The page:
[Kieran Setiya]: Yeah, I think there’s part of this I understand somewhat, and part that remains mysterious. The part I think I understand somewhat has to do with the way in which the unintelligibility of suffering adds insult to injury. And one way to give it intelligibility is a way I don’t accept, which is ‘it’s always for the best, here’s how it all turns out well’. I don’t think we can have that kind of reassurance from philosophy, but I think we can understand what’s going on. And I think the craving for understanding for many of us is deep, and the frustration of not understanding what’s happening, feeling the absurdity and unintelligibility of what’s going on in our lives that’s difficult, philosophy can help us overcome that, and I think that’s deep for many of us. The thing I think I don’t understand very well is something that I experience, which is part of the value of writing about chronic pain is that like many forms of invisible illness, you can raise awareness, connect with other people, but even before I communicate it to anyone else, just the sheer act of writing about it already made a difference to me. And I don’t quite understand why that is. The analogy I’m tempted to reach for is when my kid was younger, they would get stuck on something and get really obsessed. We had this trick, it didn’t exactly work for them, but it sometimes helped, which was to say, write down what you’re obsessed with on a scrap of paper, then crumple up the paper and throw it in the trash as a way of forgetting about it. And I have something like the feeling of that, that by writing about and articulating what one’s going through, you put it at a distance and then it’s out there and it’s somehow an externalised concrete fact. I don’t know why that makes a difference, but I do think writing about one’s difficulties is powerful.
Q: Does philosophy makes us less alone?
[Kieran Setiya]: I think that’s exactly right, there’s two sides of it. One is that it takes us out of our loneliness and connects us with other people. To articulate and understand grief connects us with other people, and loneliness and isolation are part of the experience of grief. I also think philosophy there again contributes to understanding. Grief is a very complicated, messy thing. People in grief are often emotionally all over the place, it’s not just sadness. There’s anger, and guilt when you get over it and guilt when you don’t. And the philosophical analysis of grief in which one says okay, what are its different aspects, what are we grieving? Some of us has to do with what we have lost and the difficulties we will face without, say, our partner. Some of it has to do with the sense of the relationship being transformed, not destroyed but somehow forced to change, and some of it has to do with the objectively just realising that part of the sadness and pain here is not about me and what I’m going through when I’m grieving, it really has to do with the other person. And acknowledging that is to not acknowledge that, to not grieve in the way some philosophers like the Stoics have encouraged to do, would be a failure to really acknowledge the reality of what we’re going through. I think grief is a place where this distinction between feeling happy and living well is very vivid, because it’s clear that for most of us if you just felt fine when someone you love died, if you didn’t feel unhappy that wouldn’t be living well, you just would be out of touch with reality. So, I think grief helps us to understand, in a vivid way, how a certain kind of difficulty is living well. It’s part of love.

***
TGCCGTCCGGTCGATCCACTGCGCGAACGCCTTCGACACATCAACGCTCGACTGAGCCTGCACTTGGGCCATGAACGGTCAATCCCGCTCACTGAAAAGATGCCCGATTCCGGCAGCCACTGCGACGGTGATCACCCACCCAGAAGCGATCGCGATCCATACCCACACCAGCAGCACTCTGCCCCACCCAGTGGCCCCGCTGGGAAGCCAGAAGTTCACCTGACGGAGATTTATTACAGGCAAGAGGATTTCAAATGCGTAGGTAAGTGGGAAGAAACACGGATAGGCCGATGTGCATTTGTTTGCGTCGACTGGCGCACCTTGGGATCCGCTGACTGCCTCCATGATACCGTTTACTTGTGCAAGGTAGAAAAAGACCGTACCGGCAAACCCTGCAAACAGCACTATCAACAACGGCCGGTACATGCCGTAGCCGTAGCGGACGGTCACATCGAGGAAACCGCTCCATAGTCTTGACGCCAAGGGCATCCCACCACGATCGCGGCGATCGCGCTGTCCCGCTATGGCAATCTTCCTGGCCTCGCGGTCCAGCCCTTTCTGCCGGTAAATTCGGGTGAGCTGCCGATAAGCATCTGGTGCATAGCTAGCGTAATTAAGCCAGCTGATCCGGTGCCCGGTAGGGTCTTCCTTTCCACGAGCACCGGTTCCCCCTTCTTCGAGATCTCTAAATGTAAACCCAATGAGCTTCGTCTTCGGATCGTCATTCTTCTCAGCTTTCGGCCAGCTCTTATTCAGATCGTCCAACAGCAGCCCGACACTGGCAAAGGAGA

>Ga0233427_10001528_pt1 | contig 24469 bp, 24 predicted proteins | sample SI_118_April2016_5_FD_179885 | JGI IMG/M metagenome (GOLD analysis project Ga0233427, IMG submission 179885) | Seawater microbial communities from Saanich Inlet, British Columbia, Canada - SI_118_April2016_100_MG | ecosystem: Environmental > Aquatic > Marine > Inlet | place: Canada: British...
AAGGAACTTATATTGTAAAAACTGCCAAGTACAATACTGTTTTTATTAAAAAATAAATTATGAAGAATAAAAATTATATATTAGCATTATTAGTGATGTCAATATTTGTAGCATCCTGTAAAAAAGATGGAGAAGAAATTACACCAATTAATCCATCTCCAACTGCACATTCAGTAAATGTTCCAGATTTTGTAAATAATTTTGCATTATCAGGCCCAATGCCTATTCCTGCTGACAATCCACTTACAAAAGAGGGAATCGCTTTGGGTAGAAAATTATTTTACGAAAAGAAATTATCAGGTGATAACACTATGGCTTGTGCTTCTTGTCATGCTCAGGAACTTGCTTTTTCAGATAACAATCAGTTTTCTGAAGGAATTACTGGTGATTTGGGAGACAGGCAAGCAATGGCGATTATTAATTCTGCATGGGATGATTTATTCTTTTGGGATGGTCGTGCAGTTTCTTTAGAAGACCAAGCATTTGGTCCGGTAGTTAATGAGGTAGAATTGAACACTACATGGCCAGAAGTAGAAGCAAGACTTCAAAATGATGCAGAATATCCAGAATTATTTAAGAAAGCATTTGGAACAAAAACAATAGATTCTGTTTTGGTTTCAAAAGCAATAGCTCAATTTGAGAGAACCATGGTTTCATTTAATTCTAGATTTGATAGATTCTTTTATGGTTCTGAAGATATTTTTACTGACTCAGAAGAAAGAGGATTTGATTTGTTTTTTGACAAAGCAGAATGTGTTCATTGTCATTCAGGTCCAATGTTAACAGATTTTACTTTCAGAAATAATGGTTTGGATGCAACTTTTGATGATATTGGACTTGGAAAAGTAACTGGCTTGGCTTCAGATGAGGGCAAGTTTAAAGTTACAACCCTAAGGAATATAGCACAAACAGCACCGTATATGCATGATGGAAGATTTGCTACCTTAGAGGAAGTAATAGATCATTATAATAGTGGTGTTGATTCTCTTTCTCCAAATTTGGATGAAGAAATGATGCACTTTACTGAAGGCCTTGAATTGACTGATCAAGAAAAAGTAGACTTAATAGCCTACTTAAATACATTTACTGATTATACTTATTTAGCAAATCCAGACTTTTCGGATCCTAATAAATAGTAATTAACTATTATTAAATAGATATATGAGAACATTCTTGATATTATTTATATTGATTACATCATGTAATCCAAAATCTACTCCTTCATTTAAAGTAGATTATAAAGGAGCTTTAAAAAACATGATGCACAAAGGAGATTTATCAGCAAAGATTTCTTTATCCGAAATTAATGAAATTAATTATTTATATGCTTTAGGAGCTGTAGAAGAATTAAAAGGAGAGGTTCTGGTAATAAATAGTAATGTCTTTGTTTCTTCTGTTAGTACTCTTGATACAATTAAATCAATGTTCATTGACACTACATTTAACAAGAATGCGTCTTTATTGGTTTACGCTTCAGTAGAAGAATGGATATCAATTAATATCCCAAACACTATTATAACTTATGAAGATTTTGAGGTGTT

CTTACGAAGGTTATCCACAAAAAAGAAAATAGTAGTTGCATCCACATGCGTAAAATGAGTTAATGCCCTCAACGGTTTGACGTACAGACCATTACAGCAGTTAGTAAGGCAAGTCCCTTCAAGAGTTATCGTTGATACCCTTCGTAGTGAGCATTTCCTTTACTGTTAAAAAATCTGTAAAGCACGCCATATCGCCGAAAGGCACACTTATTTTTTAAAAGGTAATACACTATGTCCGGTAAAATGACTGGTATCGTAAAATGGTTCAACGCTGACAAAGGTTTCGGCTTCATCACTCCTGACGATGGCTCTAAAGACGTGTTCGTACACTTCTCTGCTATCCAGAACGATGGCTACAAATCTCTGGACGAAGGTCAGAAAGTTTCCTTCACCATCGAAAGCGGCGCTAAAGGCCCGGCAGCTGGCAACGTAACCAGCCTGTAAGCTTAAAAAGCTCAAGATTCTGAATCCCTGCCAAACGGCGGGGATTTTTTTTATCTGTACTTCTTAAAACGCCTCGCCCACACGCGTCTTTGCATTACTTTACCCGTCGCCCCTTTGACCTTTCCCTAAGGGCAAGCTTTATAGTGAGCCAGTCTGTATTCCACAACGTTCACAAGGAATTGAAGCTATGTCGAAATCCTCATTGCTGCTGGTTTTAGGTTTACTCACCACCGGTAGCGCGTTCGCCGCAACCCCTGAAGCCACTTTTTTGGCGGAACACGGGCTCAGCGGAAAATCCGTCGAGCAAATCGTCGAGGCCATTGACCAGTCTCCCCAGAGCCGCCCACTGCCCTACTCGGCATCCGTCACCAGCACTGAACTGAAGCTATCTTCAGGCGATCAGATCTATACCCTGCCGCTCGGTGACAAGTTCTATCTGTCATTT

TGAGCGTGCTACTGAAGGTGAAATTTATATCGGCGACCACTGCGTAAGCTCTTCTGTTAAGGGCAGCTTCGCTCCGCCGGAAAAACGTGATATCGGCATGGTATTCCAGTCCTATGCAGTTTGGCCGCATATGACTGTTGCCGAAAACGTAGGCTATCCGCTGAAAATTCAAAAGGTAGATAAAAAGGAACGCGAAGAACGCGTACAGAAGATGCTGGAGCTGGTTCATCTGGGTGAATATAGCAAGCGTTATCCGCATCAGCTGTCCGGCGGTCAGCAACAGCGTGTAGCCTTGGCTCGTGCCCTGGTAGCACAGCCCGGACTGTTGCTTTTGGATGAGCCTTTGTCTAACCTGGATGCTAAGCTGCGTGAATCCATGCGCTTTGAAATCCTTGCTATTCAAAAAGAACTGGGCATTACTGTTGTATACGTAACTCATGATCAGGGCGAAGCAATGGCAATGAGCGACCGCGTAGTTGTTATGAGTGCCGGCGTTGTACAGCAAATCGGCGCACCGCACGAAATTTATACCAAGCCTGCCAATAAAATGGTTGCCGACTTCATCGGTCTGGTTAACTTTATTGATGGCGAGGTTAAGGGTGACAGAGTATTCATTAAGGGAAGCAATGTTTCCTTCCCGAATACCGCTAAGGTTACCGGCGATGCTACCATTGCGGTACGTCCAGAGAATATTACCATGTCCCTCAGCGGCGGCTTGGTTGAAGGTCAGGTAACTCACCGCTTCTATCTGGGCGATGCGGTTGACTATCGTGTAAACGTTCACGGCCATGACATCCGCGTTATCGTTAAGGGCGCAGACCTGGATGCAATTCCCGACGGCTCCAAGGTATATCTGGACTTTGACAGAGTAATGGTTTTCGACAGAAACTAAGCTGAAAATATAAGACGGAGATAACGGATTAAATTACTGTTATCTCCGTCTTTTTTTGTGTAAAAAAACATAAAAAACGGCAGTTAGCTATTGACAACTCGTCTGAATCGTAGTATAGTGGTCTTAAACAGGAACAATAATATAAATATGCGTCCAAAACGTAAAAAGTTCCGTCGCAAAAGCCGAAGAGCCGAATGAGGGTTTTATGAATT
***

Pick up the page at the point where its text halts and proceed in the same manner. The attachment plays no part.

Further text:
Q: To what extent can philosophy ‘replace’ theological meaning?
[Kieran Setiya]: Right, I think there are limits to how much meaning we can find if we don’t have the kind of assurances that religion might give us that for instance there’s another life or there’s another world behind this world in which these apparently meaningless forms of suffering are rectified. And I think to some extent the consolations that secular philosophy gives are not going to be the same as, or match up to those that religion gives. On the other hand I think that ideas like the meaning of life, the idea that we could find meaning life are ones that while they can have a religious backing, don’t need to. The question of the meaning of life I think is something like how should I feel about human history and my place in it, and the place of human history in the cosmos as a whole. And you can ask that question even if you don’t have god to provide an answer, but the question is just look at human history, what kinds of ways of emotionally reacting to that actually make sense? And the answer is well it depends on how human history goes. So we can ask questions of exactly that kind even without the theological backing.
Q: Could we see philosophy as being a language perhaps, for life?
[Kieran Setiya]: That’s a great question, I do think one way to tell the history of philosophy is in the way you just did, where in the beginning as it were, all of human inquiry counts as philosophical, and then as individual disciplines acquire their own distinctive methods and established results they become their own thing. So this happens to physics very early, it happens to biology and psychology and sociology in the 19th/20th century, it happens to computer science and linguistics later in the 20th century. And then the questions that get left behind, the deep forms of inquiry we don’t really know how to engage in, remain philosophical. And there’s a real risk I think, as the disciplines that carved off from philosophy take up so much of our intellectual space that philosophy itself, the questions that remain behind, questions about the meaning of life or how these disciplines fit together are ones we’re at risk of neglecting. And I think they’re especially urgent questions when religious answers to them are no longer things we can take for granted. So I think philosophy plays a role there that is easy to miss in, not that there’s anything wrong with scientific inquiry but the more you think of science as occupying the whole of intellectual space, the more you’re going to miss the philosophical origins of all science, and therefore miss these wider, bigger questions.
Q: Can philosophy help us make sense of injustice?